Destination Harbour Island

Marlin Mission Accomplished

FSF Staff June 10, 2011

We were headed for the tip of Shallow Ground, where the ocean floor quickly climbs from 4,000 feet to only 200. The sounder decided to wake up from its slumber and the bottom suddenly read 575 feet. I turned to avoid trolling through the 200-foot range where ‘cuda bites are inevitable. As my 28-foot Southport Nothing Better straightened out, my only fishing partner saw a huge dark mass rise up on the bowling pin teaser. Just as he started to shout, I looked back and saw a gigantic splash that left a gaping hole in the ocean. The rigger clip popped and the line came tight as the fish turned out of the spread, peeling line in a sound and motion that could only mean one thing—marlin!

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With the right preparation, small boat blue marlin fishing is feasible. Photo: Austin Musselman, Jr.

Our suspicions were confirmed when a respectable blue took to the air. She jumped again and then charged the boat in an attempt to free herself. Having missed a few shots earlier by not hitting the throttles, this time we did not let up against the greyhounding fish. In an instant, the marlin’s strategy changed and line started melting off the Avet 80-wide. Making tight circles with the boat we finally gained on the determined fish and after what seemed like hours, Jamie got a few wraps on the leader and the beaten marlin appeared in clear view. It was a climactic end to an intense battle and we were both breathless and in absolute awe of her size and beauty. I had seen a dozen marlin caught, but never a large one and certainly not off a relatively small boat.

When we saw birds close by we would sometimes bomb a bonito strip or small cedar plug to try for meat fish, but having a shortage of hands we kept it simple and focused on bigger lures for trophy marlin.

Shallow Ground is one of many productive sites off Harbour Island in The Bahamas. SKA Angler of the Year Captain Jaime Ralph and I made the 230-mile trip from Boynton Beach in late June right before the full moon, when the blue marlin bite typically turns on. Harbour Island’s colorful history and local flavor make it a favorite summertime destination for many experienced island hoppers. This tropical utopia is a popular destination for celebrities, which means it can be very costly, but with the proper planning one can do it right on a limited budget. I recommend Royal Palm Hotel and Harbour Island Marina for those wanting to make the most of it. When you need a layday it is quite fun to rent a golf cart and explore the island, snorkel the reefs or stroll the island’s world famous pink sand beaches. Of course, you can simply relax under a palm tree with a frozen concoction. Whatever you decide, Harbour Island will get under your skin quickly.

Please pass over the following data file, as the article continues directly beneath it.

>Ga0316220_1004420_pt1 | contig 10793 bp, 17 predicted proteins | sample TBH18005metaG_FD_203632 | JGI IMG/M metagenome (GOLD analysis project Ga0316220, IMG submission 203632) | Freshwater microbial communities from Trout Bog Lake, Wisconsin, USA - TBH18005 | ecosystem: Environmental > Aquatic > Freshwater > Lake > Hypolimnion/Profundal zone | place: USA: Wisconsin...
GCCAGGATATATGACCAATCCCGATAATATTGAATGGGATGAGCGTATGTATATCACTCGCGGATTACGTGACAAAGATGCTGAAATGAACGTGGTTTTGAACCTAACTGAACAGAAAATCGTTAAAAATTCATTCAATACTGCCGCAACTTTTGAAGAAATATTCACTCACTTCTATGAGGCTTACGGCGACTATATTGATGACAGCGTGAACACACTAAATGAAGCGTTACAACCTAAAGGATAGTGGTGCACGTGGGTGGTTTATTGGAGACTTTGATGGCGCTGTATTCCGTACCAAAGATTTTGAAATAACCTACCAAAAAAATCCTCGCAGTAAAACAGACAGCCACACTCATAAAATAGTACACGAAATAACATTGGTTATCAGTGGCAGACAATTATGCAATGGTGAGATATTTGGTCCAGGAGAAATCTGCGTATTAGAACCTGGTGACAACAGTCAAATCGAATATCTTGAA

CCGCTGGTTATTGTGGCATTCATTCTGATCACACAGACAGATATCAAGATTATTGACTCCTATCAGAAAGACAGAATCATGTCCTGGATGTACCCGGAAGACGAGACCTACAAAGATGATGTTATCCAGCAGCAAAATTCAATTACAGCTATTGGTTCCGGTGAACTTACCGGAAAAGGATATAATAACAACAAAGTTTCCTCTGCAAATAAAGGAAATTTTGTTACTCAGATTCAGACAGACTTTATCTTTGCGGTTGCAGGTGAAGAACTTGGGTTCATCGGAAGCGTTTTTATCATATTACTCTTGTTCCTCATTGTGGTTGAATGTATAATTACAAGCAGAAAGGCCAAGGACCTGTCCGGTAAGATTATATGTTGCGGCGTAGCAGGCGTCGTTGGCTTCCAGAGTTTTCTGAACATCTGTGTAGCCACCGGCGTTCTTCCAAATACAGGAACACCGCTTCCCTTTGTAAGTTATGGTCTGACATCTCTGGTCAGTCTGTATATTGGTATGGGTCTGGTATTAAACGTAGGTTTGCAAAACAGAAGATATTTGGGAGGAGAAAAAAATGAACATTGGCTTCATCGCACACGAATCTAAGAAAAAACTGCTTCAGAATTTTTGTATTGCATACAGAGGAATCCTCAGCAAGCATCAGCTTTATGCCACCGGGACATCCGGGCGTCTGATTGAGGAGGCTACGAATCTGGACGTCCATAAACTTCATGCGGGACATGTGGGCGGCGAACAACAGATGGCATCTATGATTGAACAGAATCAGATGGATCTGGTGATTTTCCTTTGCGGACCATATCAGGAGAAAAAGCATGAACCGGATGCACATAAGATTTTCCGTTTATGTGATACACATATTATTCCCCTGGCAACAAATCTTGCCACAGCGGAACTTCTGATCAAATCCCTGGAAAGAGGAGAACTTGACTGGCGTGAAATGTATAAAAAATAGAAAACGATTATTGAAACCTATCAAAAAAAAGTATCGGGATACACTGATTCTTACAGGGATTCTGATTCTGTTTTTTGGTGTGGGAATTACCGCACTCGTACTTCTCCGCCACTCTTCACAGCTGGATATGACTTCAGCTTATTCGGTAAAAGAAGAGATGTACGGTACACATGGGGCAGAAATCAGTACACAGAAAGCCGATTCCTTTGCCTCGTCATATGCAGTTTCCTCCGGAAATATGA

Before our journey we put in our time preparing and researching the best trolling spread. When the same lures and tips were recommended by multiple experts, the light went off. Fishing in a center console we were instructed to pull aggressive teasers and ended up selecting three solid enticements. A flashy Zacatak Witchdoctor was cleated short right, with a black Gunga teaser placed just behind that. On the left side we had a chain of Tormentor bowling pins in black/purple. We kept the teasers and lures fairly close and having a couple of electric reels enabled us to clear them quickly. In a smaller boat you are somewhat forced to shorten things up to keep the spread staggered properly.

We rigged the outriggers for double lines and fished two short lures on bent-butt 80s, which we alternated with our largest chugging lures including a Pakula Sprocket, Pakula Wombat, and Black Bart Abaco Prowler. They were rigged with single-hook stiff rigs in purple/black, lumo, and one brighter colored skirt for sunny days. When we saw tuna, we fished the purple/black lures and when we came across peanut dolphin we switched to the lumo skirts. On the long riggers we fished Tiagra 50s with smaller lures like the Black Bart Mini 1656 Angle and Bluewater Rick’s Fancy. When we saw birds close by we would sometimes bomb a bonito strip or small cedar plug to try for meat fish, but having a shortage of hands we kept it simple and focused on bigger lures for trophy marlin.

On our first few days it took us a while to find the most productive water. We noticed the spots where we did get bites were very close to each other. The best water was deeper, cobalt blue, and free of weeds. The first fish we caught taught us the challenges of trying to clear the lines and gain on the fish with a two-man crew. I was glad we went over our roles and had a plan in place. Backing down is tough, if done at all in a center console, and making slow circles keeping the fish off the corner of the boat helped give us an upper hand.

If you ever get the chance to visit Harbour Island and fish these legendary underwater seamounts and pinnacles you will certainly fall in love with this island paradise. After a lot of planning and putting in our time, it was an amazing experience and a dream come true to have accomplished such a feat. There really is…Nothing Better!

Harbour Island Sweet Spots

While there’s lots of territory to be covered, some of the most consistent producers include the waters in the vicinity of Shallow Ground, Dutch Bar, Wide Opening, The Pinnacle and James Point. These aggressive bottom contours—all clearly marked on most nautical/fishing charts—attract copious amounts of life. Hence, the summertime action around Harbour Island is highlighted by monster marlin and schooling yellowfin tuna. What are you waiting for?

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